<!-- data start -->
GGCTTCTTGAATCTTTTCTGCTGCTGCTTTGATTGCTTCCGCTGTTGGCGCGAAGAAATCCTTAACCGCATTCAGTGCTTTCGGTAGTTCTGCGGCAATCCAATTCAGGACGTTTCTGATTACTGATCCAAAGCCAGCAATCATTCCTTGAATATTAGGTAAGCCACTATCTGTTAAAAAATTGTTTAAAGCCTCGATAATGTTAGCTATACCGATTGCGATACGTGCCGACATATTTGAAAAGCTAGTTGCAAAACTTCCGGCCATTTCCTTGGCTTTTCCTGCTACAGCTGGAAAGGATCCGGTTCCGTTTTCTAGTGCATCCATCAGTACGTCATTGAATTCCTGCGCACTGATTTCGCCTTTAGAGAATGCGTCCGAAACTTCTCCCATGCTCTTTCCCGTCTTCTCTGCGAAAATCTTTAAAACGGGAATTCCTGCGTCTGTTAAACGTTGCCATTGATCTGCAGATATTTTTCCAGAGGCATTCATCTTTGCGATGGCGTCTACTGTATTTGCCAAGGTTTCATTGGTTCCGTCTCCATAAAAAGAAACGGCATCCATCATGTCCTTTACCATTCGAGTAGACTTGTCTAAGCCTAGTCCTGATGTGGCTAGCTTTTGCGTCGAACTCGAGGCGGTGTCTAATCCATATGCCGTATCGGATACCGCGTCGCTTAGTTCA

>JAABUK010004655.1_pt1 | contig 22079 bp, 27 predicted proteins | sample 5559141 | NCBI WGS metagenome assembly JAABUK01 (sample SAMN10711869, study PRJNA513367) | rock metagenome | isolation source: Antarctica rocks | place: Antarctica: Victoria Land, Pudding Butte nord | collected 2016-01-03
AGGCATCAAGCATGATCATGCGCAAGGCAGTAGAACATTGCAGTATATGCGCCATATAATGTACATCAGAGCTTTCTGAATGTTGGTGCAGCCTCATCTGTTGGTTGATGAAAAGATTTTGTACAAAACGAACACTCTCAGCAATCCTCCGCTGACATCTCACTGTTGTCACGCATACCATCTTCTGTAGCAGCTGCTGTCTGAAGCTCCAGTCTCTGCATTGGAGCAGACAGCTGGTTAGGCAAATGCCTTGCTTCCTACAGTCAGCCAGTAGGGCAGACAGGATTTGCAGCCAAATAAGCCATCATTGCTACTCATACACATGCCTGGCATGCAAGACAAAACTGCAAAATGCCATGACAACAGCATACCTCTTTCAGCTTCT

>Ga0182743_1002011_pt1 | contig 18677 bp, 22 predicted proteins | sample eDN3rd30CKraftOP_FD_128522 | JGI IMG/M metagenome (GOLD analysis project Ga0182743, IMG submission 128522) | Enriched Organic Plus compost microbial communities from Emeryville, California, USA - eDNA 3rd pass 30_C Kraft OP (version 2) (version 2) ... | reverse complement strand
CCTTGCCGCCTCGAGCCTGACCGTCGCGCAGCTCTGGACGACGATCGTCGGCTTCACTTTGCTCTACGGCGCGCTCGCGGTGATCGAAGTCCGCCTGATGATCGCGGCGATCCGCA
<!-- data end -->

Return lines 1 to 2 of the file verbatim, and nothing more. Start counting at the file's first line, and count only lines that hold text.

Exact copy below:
GGCTTCTTGAATCTTTTCTGCTGCTGCTTTGATTGCTTCCGCTGTTGGCGCGAAGAAATCCTTAACCGCATTCAGTGCTTTCGGTAGTTCTGCGGCAATCCAATTCAGGACGTTTCTGATTACTGATCCAAAGCCAGCAATCATTCCTTGAATATTAGGTAAGCCACTATCTGTTAAAAAATTGTTTAAAGCCTCGATAATGTTAGCTATACCGATTGCGATACGTGCCGACATATTTGAAAAGCTAGTTGCAAAACTTCCGGCCATTTCCTTGGCTTTTCCTGCTACAGCTGGAAAGGATCCGGTTCCGTTTTCTAGTGCATCCATCAGTACGTCATTGAATTCCTGCGCACTGATTTCGCCTTTAGAGAATGCGTCCGAAACTTCTCCCATGCTCTTTCCCGTCTTCTCTGCGAAAATCTTTAAAACGGGAATTCCTGCGTCTGTTAAACGTTGCCATTGATCTGCAGATATTTTTCCAGAGGCATTCATCTTTGCGATGGCGTCTACTGTATTTGCCAAGGTTTCATTGGTTCCGTCTCCATAAAAAGAAACGGCATCCATCATGTCCTTTACCATTCGAGTAGACTTGTCTAAGCCTAGTCCTGATGTGGCTAGCTTTTGCGTCGAACTCGAGGCGGTGTCTAATCCATATGCCGTATCGGATACCGCGTCGCTTAGTTCA

>JAABUK010004655.1_pt1 | contig 22079 bp, 27 predicted proteins | sample 5559141 | NCBI WGS metagenome assembly JAABUK01 (sample SAMN10711869, study PRJNA513367) | rock metagenome | isolation source: Antarctica rocks | place: Antarctica: Victoria Land, Pudding Butte nord | collected 2016-01-03